The Federal Aviation Administration (FAA) announced Thursday that it will relax the current guidelines on portable electronic devices so that passengers will be able to use certain devices during takeoff and landing.
In a press release, the agency said that it has given airlines guidance on how to best implement the new standards. "Due to differences among fleets and operations, the implementation will vary among airlines, but the agency expects many carriers will prove to the FAA that their planes allow passengers to safely use their devices in airplane mode, gate-to-gate, by the end of the year."
With "very limited exceptions," the FAA said, "Passengers will eventually be able to read e-books, play games, and watch videos on their devices during all phases of flight." The agency spent nine months consulting aviation experts, pilots associations, airline experts, and mobile technology manufacturers before they came to this decision.
Here are the "Top Things Passengers Should Know About The Expanded Use Of PEDs On Airplanes," according to the FAA:
1. Make safety your first priority.
2. Changes to PED policies will not happen immediately and will vary by airline. Check with your airline to see if and when you can use your PED.
3. Current PED policies remain in effect until an airline completes a safety assessment, gets FAA approval, and changes its PED policy.
4. Cell phones may not be used for voice communications.
5. Devices must be used in airplane mode or with the cellular connection disabled. You may use the WiFi connection on your device if the plane has an installed WiFi system and the airline allows its use. You can also continue to use short-range Bluetooth accessories, like wireless keyboards.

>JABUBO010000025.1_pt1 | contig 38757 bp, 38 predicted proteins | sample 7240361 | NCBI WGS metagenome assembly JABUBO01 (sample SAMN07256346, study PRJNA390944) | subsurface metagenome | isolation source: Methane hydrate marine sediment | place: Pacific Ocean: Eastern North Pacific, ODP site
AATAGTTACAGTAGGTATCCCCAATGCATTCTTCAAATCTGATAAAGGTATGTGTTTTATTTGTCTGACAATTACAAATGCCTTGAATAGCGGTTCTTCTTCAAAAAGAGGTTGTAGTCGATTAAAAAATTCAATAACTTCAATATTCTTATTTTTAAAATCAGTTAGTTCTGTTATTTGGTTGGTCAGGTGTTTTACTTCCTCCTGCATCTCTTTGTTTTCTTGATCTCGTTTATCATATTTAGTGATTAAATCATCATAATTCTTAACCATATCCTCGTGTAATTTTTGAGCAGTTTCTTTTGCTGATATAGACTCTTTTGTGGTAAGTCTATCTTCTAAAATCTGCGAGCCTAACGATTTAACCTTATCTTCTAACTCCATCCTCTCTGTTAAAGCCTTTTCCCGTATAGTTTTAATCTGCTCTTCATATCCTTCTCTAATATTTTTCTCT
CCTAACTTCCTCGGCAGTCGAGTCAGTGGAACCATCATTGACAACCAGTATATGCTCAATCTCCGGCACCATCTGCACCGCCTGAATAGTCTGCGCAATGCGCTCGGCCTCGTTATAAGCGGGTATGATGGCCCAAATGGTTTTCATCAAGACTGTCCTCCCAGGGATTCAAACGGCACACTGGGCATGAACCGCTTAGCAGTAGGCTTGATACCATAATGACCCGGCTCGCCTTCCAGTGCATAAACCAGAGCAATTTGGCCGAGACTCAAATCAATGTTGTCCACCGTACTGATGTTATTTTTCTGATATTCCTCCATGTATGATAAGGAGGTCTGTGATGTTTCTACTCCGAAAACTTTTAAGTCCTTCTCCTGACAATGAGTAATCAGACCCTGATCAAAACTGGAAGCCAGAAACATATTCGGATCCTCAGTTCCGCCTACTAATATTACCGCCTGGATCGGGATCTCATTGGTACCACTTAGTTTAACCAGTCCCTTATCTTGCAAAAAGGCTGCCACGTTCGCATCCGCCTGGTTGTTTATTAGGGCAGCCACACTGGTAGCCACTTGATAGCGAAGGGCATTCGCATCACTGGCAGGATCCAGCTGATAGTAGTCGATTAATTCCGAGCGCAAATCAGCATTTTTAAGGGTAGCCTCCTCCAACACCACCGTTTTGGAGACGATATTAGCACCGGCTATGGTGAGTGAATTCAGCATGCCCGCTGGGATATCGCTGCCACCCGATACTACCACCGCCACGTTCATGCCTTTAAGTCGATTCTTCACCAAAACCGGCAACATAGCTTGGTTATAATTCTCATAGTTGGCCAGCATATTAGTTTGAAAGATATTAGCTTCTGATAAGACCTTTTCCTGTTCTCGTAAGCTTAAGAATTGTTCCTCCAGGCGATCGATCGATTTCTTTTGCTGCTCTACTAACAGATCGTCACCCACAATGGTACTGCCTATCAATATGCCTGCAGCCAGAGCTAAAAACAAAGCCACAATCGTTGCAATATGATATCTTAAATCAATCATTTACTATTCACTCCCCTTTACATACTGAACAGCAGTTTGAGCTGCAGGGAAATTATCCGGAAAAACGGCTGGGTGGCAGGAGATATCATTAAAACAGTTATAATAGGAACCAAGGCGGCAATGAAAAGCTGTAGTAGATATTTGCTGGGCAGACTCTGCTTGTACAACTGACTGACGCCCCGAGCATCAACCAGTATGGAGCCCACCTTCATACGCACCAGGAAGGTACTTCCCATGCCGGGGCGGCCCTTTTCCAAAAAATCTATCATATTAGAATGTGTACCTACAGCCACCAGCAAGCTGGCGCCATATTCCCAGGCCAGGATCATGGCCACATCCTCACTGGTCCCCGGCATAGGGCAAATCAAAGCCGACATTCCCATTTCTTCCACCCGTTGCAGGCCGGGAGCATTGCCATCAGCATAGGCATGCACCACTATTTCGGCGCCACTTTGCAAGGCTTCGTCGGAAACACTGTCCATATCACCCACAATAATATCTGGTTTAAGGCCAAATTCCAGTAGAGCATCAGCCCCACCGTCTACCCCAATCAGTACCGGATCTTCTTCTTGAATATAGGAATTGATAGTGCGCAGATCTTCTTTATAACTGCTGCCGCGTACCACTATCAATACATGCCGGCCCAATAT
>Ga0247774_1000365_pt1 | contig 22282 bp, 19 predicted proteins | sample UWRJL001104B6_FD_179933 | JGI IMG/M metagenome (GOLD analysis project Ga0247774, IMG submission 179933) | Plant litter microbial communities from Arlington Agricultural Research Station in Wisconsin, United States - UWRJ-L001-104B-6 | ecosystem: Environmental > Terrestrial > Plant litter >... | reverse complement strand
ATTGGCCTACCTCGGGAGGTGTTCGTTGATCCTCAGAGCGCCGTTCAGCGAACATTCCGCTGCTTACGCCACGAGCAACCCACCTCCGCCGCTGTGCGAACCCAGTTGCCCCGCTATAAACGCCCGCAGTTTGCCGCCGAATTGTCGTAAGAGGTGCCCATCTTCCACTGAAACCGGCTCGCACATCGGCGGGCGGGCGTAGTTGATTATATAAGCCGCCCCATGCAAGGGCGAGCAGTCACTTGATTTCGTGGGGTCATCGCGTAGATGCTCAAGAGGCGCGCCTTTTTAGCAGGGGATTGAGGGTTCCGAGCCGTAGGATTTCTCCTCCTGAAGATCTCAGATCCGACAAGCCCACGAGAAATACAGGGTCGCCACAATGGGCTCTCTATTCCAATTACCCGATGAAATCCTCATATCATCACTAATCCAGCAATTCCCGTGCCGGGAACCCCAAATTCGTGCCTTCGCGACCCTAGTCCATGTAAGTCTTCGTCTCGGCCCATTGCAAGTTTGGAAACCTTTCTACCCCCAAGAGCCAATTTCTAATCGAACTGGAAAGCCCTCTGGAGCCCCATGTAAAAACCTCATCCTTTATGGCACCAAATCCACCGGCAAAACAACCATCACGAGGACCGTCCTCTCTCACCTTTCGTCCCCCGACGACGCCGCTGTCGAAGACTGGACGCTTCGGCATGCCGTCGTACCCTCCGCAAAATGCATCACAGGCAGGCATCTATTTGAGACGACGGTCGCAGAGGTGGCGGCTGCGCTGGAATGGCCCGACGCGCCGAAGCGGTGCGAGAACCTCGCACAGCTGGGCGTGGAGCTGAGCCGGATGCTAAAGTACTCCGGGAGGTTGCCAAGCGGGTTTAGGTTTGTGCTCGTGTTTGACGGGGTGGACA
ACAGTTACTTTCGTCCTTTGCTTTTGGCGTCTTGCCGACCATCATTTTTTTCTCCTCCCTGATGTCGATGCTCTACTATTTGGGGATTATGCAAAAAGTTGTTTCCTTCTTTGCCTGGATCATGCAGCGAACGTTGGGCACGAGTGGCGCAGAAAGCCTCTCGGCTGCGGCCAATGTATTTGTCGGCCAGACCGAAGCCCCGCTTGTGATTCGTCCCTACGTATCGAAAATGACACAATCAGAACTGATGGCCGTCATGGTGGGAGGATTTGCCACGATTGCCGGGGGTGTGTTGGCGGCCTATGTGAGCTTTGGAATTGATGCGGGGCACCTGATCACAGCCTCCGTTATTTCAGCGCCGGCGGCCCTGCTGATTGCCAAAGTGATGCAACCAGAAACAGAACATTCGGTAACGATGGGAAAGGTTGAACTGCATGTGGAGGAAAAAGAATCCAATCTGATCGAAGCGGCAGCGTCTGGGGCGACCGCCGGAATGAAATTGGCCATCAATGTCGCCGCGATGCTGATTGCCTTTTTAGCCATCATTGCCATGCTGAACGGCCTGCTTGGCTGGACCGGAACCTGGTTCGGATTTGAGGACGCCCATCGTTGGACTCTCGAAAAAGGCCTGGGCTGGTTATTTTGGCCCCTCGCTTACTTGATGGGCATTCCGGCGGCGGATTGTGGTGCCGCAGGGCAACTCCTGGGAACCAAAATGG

6. Properly stow heavier devices under seats or in the overhead bins during takeoff and landing. These items could impede evacuation of an aircraft or may injure you or someone else in the event of turbulence or an accident.
7. During the safety briefing, put down electronic devices, books and newspapers and listen to the crewmember's instructions.
8. It only takes a few minutes to secure items according to the crew's instructions during takeoff and landing.
9. In some instances of low visibility – about one percent of flights – some landing systems may not be proved PED tolerant, so you may be asked to turn off your device.
10. Always follow crew instructions and immediately turn off your device if asked.
Which means that we, the long-suffering air passengers, can at long last read our iPads during takeoff and landing. A glorious new era of ignoring our flight attendants has dawned!
Ellie Hall is a reporter for BuzzFeed News and is based in Washington, DC. Her secure PGP fingerprint is 6055 A264 DADD AADC 347E 5986 547C C11C DD7D 176A.
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